On November 6, 2013, I received a very disturbing email from my favorite airline, Jet Blue. Sorry to all you good folks reading this blogg who work for Southwest-- I love you too-- but there is nothing quite like Jet Blue. Maybe its the blue potato chips. Maybe its the incredible customer service. Maybe its the pleasant late night flights. I don't quite know what it is. But Jet Blue is awesome.
       The subject of the email instantly caught my attention: "Take off without Shutting off!" The email then said, "We'll leave you to your own devices. We know you and your personal electronic devices go hand-in-hand. Now you can use smartphones, tablets and similar devices from departure gate to arrival gate..."
     Henry, it used to be, back in the old days, that if you wanted to go online, you had to sit in front of your big fat desk top, wait for AOL 3.0 to dial up, and then you would be connected. Then, we evolved to world of cable connections, wifi, and eventually 3G and 4G. But even in the more modern times, whenever people would go on a subway or airplane, they would either have to sit down nicely and listen to themselves think, read a paper, listen to music, or just close their eyes. The one consistent sanctuary people would have from constant connectivity was the airplane flight. But now, because our devices and us go "hand in hand," that sanctuary has been stripped from us, and we can always remain connected.
     I was disappointed to read the email from Jet Blue, because I think that we are all addicted to our iphones and androids, and society is simply perpetuating our addiction. You might be thinking, dear Henry, "whats so bad about this addiction to our iphones? After all, it means that I can read your blogg mere seconds after you post it!" Henry, while this is true, and undeniably a tremendous benefit of the speedy connectivity we find ourselves in, it is also true and undeniable that our addiction to technology has ruined our ability to communicate with one another. It is hard to focus on the person we are speaking to when our phones are buzzing in our pockets. It is hard to bother dialing a phone number, when I can send you a text, in a shorter amount of time.  It is hard to read a book,  have a meaningful conversation, or spend quality time with children, when I can see whats going on with my fantasy football team right now, or when I can see what interesting tweets are flying around the twitterverse.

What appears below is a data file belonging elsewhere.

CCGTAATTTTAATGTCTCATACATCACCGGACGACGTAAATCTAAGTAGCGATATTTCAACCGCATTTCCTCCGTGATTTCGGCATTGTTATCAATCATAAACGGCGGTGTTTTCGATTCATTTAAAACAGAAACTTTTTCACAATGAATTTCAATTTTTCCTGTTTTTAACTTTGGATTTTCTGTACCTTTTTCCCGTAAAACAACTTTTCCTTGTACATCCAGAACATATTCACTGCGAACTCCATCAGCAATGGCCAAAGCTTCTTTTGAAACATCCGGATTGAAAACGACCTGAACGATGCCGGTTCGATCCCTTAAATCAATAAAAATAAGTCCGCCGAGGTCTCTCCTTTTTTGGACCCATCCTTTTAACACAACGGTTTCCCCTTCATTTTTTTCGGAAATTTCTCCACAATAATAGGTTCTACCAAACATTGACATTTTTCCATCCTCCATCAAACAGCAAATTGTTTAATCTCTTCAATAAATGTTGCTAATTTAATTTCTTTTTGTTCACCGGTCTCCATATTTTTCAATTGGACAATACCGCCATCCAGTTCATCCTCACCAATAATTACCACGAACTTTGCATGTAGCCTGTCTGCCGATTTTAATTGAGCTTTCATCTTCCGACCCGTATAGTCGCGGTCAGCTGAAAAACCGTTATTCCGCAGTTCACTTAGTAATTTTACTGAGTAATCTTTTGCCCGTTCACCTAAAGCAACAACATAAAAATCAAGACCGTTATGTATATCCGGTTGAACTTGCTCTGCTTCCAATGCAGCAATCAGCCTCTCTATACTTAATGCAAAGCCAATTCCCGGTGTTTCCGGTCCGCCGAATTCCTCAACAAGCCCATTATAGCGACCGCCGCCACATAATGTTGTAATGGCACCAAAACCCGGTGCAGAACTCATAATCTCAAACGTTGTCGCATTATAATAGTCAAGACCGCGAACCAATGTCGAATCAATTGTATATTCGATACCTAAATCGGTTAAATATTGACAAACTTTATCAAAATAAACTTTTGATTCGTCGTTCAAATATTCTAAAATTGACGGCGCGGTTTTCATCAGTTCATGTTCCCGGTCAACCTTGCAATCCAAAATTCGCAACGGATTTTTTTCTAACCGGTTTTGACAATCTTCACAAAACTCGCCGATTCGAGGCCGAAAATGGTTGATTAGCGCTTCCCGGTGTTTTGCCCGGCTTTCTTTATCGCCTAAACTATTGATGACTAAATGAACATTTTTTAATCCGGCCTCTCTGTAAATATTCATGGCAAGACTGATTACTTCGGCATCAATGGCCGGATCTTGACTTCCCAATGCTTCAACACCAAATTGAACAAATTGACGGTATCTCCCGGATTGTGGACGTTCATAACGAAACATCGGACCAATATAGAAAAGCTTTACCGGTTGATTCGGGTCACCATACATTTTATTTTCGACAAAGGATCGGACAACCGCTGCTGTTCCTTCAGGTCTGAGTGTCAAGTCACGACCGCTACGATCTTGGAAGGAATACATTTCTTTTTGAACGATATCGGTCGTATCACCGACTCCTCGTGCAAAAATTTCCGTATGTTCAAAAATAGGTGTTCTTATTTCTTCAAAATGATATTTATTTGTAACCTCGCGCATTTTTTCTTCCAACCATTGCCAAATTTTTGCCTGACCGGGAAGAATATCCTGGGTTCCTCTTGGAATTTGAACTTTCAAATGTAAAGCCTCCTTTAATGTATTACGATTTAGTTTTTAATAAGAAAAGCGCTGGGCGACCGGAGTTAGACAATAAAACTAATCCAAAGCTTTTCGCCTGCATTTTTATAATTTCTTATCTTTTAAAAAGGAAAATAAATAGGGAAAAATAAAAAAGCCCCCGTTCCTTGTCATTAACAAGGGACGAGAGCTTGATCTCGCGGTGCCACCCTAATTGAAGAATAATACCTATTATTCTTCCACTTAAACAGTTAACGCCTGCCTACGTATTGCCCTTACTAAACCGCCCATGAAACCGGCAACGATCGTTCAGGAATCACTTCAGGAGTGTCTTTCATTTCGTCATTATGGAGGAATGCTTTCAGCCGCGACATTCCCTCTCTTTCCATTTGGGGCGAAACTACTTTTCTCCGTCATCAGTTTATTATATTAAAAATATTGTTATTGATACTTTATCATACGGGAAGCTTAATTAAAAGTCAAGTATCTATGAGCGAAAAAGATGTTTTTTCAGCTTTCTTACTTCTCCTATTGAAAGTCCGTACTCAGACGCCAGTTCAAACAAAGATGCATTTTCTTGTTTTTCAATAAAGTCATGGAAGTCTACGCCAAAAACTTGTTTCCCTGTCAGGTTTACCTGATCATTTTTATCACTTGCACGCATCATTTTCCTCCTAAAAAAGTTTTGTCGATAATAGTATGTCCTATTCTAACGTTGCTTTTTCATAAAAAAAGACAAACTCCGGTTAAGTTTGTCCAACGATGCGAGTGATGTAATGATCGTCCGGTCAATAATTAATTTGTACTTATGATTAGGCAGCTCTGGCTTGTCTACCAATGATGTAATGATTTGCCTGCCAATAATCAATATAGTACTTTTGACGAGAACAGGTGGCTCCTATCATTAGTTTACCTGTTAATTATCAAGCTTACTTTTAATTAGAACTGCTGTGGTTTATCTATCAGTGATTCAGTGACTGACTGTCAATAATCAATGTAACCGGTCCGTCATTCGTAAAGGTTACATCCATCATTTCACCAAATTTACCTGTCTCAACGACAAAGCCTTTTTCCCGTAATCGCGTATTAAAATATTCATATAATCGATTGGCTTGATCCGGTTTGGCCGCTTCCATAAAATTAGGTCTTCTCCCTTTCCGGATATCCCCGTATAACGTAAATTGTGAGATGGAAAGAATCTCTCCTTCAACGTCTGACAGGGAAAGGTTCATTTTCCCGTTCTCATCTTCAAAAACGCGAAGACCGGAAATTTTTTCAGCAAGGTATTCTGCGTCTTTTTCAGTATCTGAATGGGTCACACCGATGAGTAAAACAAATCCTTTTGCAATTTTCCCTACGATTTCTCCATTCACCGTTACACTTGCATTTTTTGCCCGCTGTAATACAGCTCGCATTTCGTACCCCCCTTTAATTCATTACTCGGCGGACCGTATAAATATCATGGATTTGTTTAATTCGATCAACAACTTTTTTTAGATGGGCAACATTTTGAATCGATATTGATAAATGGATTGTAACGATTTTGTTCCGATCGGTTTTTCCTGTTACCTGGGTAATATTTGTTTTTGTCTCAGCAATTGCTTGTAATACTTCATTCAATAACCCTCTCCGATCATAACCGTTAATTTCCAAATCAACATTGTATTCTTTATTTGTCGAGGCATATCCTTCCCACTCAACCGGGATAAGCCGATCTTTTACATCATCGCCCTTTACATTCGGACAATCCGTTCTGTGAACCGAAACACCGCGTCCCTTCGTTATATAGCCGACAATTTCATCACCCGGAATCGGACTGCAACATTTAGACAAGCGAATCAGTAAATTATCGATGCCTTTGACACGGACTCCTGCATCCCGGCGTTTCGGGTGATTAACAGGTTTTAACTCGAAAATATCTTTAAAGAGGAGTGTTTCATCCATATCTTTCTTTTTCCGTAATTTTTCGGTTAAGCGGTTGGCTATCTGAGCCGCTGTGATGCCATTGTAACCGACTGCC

But as much as these devices are messing up our ability to communicate, they are also messing up our ability to think. Rather than bother thinking, I usually just pull out my phone, and check my email for the 78th time today. Its as if we are afraid to be left alone to our own thoughts, and I think it messes with our ability to be thoughtful, introspective, creative individuals.
    Thank G-d, as an observant Jew, I have Shabbos. On Shabbos I have no choice but to power down, and there is no greater feeling of serenity in the world. Having the opportunity to connect to myself, my loved ones, and G-d, with no outside distractions, is more precious than a little baby playing with his or her toe jam. In fact, even the non-religious world, is picking up on this concept, referring to a "secular sabbath," in which people turn off their devices. (See great article here:

       I double dogg dare all of my devoted readers, (and I am also speaking to myself) to consider three steps to overcome our addiction: A) Walk around 1 day with a pen and paper, and make tally's every single time we check our email from our phones. This will prove to us, that we are in fact, insanely addicted to our phones. B) Read this essay that deals with how to connect to yourself: C) Take a break from your phone- an I-phone shabbos if you will. Turn off your phone at 4:15 Friday afternoon, and leave it off till 5:30 PM Saturday evening. You will thank me.

To Jet Blue, I thank you. I thank you for waking me up, exposing me to the tragic reality that my phone and I really do go hand in hand. That needs to change. And it will.

Danny Wolfe